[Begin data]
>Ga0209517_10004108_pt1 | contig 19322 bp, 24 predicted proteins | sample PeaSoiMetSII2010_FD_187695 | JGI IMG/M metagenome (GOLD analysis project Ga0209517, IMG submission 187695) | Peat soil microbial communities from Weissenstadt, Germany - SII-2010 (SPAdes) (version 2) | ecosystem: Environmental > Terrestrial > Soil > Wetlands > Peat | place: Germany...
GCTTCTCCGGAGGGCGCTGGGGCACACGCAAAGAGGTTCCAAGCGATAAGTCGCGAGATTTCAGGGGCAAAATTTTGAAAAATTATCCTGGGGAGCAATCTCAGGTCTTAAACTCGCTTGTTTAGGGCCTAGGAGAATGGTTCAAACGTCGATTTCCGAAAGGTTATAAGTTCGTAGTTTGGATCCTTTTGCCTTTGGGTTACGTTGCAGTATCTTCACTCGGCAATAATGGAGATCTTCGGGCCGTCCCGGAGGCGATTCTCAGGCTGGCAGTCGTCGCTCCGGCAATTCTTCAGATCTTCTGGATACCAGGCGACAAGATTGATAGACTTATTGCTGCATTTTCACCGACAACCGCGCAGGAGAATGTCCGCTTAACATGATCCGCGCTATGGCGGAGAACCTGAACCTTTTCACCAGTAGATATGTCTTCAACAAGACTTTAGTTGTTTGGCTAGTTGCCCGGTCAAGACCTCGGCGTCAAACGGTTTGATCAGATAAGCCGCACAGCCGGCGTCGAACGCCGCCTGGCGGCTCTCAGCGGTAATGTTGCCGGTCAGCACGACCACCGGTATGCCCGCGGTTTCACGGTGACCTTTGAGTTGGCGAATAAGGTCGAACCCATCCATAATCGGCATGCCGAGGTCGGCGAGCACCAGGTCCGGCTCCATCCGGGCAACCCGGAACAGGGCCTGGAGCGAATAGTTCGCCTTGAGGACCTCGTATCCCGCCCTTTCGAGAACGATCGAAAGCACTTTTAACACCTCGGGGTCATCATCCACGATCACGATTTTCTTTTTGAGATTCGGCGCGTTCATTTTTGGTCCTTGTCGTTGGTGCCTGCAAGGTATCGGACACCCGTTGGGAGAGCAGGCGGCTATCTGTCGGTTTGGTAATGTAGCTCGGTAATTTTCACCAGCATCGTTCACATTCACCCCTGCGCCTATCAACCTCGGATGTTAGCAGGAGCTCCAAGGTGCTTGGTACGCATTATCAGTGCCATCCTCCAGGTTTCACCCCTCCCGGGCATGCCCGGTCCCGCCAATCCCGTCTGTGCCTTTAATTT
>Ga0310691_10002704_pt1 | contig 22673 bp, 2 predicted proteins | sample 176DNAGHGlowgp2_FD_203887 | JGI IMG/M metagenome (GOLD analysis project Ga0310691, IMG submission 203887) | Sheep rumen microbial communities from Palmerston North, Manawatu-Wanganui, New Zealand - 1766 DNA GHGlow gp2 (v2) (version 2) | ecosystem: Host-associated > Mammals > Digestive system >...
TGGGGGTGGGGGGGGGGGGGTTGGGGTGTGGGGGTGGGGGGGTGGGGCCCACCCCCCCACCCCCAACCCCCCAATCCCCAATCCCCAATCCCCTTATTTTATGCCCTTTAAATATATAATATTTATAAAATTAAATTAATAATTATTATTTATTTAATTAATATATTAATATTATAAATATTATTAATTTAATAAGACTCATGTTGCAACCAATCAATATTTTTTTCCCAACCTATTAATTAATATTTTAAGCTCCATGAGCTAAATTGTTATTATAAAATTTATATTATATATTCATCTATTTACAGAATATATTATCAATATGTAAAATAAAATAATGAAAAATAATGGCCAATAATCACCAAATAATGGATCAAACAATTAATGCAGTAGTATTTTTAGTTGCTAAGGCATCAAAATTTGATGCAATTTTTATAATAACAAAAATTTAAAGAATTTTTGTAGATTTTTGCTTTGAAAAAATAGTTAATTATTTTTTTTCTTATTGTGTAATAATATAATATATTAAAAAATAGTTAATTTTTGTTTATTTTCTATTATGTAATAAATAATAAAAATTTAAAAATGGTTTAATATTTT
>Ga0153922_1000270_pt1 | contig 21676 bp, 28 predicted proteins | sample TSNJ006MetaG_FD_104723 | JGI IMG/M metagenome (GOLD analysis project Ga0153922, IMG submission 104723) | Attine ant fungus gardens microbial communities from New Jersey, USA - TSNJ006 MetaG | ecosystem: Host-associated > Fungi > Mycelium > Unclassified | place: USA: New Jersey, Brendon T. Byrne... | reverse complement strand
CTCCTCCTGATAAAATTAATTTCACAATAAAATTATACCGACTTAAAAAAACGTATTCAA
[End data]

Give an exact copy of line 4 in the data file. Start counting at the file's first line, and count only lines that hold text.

TGGGGGTGGGGGGGGGGGGGTTGGGGTGTGGGGGTGGGGGGGTGGGGCCCACCCCCCCACCCCCAACCCCCCAATCCCCAATCCCCAATCCCCTTATTTTATGCCCTTTAAATATATAATATTTATAAAATTAAATTAATAATTATTATTTATTTAATTAATATATTAATATTATAAATATTATTAATTTAATAAGACTCATGTTGCAACCAATCAATATTTTTTTCCCAACCTATTAATTAATATTTTAAGCTCCATGAGCTAAATTGTTATTATAAAATTTATATTATATATTCATCTATTTACAGAATATATTATCAATATGTAAAATAAAATAATGAAAAATAATGGCCAATAATCACCAAATAATGGATCAAACAATTAATGCAGTAGTATTTTTAGTTGCTAAGGCATCAAAATTTGATGCAATTTTTATAATAACAAAAATTTAAAGAATTTTTGTAGATTTTTGCTTTGAAAAAATAGTTAATTATTTTTTTTCTTATTGTGTAATAATATAATATATTAAAAAATAGTTAATTTTTGTTTATTTTCTATTATGTAATAAATAATAAAAATTTAAAAATGGTTTAATATTTT